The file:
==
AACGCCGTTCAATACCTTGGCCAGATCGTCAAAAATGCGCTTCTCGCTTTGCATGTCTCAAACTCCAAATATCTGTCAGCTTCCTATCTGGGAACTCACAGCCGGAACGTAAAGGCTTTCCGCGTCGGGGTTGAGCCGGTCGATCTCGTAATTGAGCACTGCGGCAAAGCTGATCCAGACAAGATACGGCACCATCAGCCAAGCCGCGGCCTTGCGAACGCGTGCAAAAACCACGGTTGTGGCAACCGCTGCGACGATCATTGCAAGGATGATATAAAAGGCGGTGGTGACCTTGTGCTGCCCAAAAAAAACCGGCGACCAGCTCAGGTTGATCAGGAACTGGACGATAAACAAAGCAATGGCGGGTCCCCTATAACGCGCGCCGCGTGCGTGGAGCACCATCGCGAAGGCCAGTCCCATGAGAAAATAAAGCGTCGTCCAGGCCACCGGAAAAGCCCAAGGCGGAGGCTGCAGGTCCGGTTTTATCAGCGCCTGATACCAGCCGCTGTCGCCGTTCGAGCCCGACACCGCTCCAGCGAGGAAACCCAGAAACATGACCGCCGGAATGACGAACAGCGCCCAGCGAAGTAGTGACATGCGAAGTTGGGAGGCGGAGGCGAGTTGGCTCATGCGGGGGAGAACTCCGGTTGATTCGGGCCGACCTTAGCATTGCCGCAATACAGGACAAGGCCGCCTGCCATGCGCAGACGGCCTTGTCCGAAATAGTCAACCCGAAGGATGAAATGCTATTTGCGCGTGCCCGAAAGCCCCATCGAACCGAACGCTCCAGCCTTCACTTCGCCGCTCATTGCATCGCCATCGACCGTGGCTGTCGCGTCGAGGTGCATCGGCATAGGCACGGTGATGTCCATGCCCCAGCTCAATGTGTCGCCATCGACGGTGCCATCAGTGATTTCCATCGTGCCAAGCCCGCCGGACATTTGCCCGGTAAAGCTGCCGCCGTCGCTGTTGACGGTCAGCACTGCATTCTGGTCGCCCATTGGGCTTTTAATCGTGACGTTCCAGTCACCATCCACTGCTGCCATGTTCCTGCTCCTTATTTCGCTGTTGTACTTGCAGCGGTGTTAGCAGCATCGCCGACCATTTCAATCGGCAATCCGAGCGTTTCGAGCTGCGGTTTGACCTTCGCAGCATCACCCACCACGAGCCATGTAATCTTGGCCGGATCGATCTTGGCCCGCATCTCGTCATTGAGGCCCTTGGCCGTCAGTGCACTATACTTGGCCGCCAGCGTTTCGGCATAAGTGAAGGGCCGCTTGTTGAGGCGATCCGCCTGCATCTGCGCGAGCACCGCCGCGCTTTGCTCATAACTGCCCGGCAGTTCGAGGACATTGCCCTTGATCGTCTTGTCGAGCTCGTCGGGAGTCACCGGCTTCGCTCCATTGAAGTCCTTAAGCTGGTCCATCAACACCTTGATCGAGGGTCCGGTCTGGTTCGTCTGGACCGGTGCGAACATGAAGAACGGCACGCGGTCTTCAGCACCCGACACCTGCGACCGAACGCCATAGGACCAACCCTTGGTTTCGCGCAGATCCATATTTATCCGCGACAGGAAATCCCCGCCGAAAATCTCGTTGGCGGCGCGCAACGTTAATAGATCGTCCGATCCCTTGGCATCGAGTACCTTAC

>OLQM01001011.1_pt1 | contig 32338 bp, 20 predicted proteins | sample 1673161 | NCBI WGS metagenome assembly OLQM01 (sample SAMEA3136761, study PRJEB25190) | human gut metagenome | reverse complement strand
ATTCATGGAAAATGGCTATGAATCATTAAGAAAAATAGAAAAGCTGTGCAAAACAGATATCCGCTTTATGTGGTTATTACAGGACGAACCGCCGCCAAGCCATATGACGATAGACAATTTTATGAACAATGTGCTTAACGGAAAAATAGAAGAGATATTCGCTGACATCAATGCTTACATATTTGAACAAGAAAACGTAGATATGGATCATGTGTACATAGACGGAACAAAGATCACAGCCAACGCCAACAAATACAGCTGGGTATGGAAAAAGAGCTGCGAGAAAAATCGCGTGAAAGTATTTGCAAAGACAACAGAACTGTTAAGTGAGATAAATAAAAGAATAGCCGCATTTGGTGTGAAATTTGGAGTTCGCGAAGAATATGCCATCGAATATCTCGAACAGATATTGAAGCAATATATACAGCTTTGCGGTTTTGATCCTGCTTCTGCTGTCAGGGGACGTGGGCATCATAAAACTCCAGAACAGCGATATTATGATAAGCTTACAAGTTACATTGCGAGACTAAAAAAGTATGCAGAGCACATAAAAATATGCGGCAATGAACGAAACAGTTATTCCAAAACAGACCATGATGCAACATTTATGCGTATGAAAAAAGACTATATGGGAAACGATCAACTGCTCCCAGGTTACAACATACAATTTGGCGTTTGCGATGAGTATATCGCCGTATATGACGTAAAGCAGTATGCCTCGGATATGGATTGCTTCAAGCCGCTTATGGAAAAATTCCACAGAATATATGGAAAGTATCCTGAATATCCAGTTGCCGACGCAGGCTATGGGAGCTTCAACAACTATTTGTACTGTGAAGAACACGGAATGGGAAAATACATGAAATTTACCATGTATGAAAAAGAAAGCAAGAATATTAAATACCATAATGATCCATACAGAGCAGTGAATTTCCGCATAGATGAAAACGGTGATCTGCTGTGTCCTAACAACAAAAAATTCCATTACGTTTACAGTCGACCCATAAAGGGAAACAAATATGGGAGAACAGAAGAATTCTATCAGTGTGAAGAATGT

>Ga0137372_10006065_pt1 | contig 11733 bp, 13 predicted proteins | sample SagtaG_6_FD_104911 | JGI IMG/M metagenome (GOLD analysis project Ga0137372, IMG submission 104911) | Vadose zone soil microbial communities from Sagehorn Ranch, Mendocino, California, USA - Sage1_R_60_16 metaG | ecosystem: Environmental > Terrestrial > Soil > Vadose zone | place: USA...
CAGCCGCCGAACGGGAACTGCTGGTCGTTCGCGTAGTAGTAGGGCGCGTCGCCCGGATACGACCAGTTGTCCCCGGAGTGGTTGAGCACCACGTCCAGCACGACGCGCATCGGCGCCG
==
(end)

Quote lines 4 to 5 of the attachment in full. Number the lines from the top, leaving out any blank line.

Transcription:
>Ga0137372_10006065_pt1 | contig 11733 bp, 13 predicted proteins | sample SagtaG_6_FD_104911 | JGI IMG/M metagenome (GOLD analysis project Ga0137372, IMG submission 104911) | Vadose zone soil microbial communities from Sagehorn Ranch, Mendocino, California, USA - Sage1_R_60_16 metaG | ecosystem: Environmental > Terrestrial > Soil > Vadose zone | place: USA...
CAGCCGCCGAACGGGAACTGCTGGTCGTTCGCGTAGTAGTAGGGCGCGTCGCCCGGATACGACCAGTTGTCCCCGGAGTGGTTGAGCACCACGTCCAGCACGACGCGCATCGGCGCCG